Fig. 2. Colour of different waste cooking oil raw materials
Table 2. Solid Materials and Acid Value of Raw Materials
Based on the data in Table 2, WCOR-3 was selected for biodiesel production because of its high acid value. All coded samples had similar fatty acid methyl ester composition, as shown in Table 3. FAME composition is essential for storage measurement, and WCOR-3 was selected for this present work based on Fig. 2, Table 2, and Table 3 data. WCOR-3 is labeled as WCO.
Table 3. FAME Composition of WCOR-1, WCOR-2, WCOR-3, and WCOR-4
After the filtration of the WCO, FAME was prepared using a dual step reaction (acid-catalyzed esterification and alkaline-catalyzed transesterification) due to the presence of higher free fatty acids percentage in the raw materials. Esterification and transesterification reactions were carried out in a 1L bioreactor equipped with three necks, a condenser to recover methanol, a magnetic stirrer, a water bath, a thermometer, and a sampling outlet for biodiesel production.
In the esterification process, H2SO4 was dissolved in alcohol using a standard agitator and adding WCO in the mixture. The reaction mixture was transferred into a 1 L bioreactor and maintained reaction condition for 400 rpm stirring speed at 60 °C for 1 h. The mixture was settled for 1.5 h, and the methanol-water-catalyst fraction from the top layer of the separating funnel was removed (Alam et al. 2017). The lower part of the mix was then collected, and the free fatty acid (FFA) percentage was measured. If the FFA% was reduced to less than 2%, then the next transesterification reaction step was carried out for biodiesel preparation.
In this step, the base catalyst NaOH was dissolved in methanol. Then esterified WCO was added to it. The prepared mixture was set for transesterification reaction using the same bioreactor. The reaction conditions 60 °C for 1.5 h and 400 rpm stirring speed were maintained. The final product was transferred to a separating funnel for 24 h to separate the upper layer of WCOME from the lower layer of glycerol. WCOME was washed several times with warm distilled water 50% (v/v oil) at 60 °C to remove the impurities, methanol, NaOH, and glycerol. Water and methanol were removed from WCOME using a rotary evaporator. Finally, FAMEs were obtained.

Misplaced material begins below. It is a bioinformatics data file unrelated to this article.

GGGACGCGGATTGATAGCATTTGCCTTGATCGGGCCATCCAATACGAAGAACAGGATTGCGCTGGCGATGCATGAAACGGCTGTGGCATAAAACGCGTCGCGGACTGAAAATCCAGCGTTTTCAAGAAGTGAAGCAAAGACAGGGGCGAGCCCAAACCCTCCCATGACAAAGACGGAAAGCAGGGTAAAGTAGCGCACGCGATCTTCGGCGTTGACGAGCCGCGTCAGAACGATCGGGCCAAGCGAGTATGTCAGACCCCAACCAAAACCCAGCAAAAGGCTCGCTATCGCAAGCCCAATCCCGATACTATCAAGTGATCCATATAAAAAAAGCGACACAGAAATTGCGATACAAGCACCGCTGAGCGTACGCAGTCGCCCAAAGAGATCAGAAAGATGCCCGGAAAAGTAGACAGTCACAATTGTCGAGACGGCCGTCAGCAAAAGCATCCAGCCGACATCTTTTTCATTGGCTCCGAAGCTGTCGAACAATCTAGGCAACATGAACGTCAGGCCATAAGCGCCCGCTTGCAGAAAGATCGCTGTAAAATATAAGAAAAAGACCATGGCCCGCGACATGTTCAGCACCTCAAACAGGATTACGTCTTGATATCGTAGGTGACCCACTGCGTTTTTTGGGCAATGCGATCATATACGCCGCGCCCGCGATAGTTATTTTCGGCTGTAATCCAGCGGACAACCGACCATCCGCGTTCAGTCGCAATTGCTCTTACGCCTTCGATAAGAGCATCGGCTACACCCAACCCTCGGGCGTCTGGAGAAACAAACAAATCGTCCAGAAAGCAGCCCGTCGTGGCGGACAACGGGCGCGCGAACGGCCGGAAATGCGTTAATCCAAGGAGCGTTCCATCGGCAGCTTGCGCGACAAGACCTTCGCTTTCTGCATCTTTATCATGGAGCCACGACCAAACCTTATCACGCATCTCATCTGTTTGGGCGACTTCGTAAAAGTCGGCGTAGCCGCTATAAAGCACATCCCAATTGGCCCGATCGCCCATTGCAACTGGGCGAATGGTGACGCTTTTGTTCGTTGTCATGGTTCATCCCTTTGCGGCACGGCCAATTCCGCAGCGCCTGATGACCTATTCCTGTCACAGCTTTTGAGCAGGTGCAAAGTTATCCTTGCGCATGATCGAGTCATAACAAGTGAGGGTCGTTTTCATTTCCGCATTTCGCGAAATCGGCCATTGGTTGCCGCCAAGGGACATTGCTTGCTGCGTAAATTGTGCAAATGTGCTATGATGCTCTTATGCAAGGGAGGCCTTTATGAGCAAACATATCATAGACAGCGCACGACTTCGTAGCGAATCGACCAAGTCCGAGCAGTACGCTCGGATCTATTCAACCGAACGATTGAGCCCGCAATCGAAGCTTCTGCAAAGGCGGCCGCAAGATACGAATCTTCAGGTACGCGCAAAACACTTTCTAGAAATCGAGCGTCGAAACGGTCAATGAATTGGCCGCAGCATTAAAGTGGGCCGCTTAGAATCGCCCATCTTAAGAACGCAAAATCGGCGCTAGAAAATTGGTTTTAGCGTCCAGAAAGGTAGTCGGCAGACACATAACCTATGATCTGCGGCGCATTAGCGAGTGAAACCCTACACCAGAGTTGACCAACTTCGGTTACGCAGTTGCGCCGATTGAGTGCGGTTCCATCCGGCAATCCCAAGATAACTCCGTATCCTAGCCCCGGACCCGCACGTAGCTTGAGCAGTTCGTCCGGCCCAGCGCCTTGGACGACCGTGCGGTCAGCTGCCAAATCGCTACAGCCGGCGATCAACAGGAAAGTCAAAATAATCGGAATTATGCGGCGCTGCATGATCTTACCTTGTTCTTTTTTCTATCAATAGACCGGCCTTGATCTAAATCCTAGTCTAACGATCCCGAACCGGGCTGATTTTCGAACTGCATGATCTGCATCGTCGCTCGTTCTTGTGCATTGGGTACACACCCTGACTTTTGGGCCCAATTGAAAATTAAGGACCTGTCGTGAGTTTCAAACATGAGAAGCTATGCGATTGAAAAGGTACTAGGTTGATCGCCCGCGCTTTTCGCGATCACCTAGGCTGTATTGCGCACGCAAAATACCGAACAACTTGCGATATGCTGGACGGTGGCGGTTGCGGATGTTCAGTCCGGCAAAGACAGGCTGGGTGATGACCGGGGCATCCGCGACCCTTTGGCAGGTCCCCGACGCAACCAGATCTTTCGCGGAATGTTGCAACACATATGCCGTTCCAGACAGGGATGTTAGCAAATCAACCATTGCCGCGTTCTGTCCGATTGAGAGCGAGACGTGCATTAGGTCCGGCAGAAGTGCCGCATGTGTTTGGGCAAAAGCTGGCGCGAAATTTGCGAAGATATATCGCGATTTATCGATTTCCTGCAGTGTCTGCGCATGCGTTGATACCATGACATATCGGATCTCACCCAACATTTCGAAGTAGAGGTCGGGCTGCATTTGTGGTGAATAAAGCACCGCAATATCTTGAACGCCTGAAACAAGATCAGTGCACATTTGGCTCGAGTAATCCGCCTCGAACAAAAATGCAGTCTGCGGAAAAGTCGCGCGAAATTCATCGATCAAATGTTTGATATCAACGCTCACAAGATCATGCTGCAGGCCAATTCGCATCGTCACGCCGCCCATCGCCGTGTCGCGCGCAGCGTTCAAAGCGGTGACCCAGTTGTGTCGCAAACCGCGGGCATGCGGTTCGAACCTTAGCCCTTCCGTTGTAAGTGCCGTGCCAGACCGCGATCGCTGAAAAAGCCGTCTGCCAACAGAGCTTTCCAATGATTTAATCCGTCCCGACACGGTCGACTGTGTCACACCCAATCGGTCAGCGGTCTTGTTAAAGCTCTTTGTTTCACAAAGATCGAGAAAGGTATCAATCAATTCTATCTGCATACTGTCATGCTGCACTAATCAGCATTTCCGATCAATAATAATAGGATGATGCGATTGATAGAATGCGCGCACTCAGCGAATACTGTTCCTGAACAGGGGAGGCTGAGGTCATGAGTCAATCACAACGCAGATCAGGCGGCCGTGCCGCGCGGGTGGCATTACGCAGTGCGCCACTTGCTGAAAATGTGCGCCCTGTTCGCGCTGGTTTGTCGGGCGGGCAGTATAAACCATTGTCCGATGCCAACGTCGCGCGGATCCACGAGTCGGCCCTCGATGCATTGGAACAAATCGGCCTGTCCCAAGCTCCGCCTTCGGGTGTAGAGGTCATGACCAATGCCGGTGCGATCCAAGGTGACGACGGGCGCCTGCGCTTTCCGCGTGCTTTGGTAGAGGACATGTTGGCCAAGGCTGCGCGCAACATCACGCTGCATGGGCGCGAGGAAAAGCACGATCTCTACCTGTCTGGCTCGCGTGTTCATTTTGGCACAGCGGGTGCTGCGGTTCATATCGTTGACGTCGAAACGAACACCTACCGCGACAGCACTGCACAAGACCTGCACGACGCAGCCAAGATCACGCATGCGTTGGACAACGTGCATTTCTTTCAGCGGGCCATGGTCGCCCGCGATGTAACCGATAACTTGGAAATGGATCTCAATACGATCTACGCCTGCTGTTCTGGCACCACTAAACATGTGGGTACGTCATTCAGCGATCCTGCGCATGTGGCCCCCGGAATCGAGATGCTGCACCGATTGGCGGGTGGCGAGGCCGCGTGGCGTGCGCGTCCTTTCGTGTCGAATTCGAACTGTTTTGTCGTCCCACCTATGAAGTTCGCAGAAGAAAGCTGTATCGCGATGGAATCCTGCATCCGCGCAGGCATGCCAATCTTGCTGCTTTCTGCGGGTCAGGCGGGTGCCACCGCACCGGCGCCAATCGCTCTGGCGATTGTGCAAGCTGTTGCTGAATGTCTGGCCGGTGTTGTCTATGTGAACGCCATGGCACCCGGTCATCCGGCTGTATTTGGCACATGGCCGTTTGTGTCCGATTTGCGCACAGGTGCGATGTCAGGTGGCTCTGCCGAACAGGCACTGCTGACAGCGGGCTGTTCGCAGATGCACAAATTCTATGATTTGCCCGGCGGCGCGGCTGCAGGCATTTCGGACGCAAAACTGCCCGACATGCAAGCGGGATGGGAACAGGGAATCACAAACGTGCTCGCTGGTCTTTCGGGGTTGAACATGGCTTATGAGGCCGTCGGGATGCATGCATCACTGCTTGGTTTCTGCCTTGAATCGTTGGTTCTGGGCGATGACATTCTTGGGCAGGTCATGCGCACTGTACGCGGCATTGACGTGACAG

Analysis of Biodiesel (FAME) Composition
A GC-FID (Agilent 6890N, column: HP-1, length of a column: 60 m × 0.25 mm × 0.25 µm; Santa Clara, USA) was used to quantify and identify FAME composition according to biodiesel standard (EN 14103 (2011)).
Storage Sample Preparation of WCO Biodiesel
TBHQ, PG, BHA, and BHT were used as antioxidants for long-term storage in the darkroom at 21 °C. Each antioxidant was added at 100, 250, 500, and 1000 ppm concentration with biodiesel, and all samples were kept in bottles with sealed lids.
Oxidative Stability Determination
Oxidation stability of WCO biodiesel was determined as an induction period measured by Rancimat instrument (Metrohm, Rancimat 783, Switzerland) under 110 °C heating block temperature and 10 L/h constant airflow rate according to standard (EN 14112 (2012)). Approximately 3 g of fresh antioxidant containing WCO biodiesel fuel sample was analyzed with 60 mL of deionized water and set to 1.5 temperature correction factor (ΔT). The experiment was conducted every month for a period of 6 months. The acid value was determined of all tested WCO biodiesel samples according to recommended procedure (ASTM D664 – 18e2 (2018)). Density (@ 25 °C) and Viscosity (@ 40 °C) were measured according to standard method (ASTM D4052-18a (2018) and ASTM D445-19a (2019)).
RESULTS AND DISCUSSION
The physical properties of WCO biodiesel and the test methods used are shown in Table 4. WCO biodiesel exhibited lower oxidative stability of 3.12 h and did not measure up to biodiesel according to the European Standard (EN 14214 (2012)) regarding oxidation stability.
Table 4. Physical Properties of WCO Biodiesel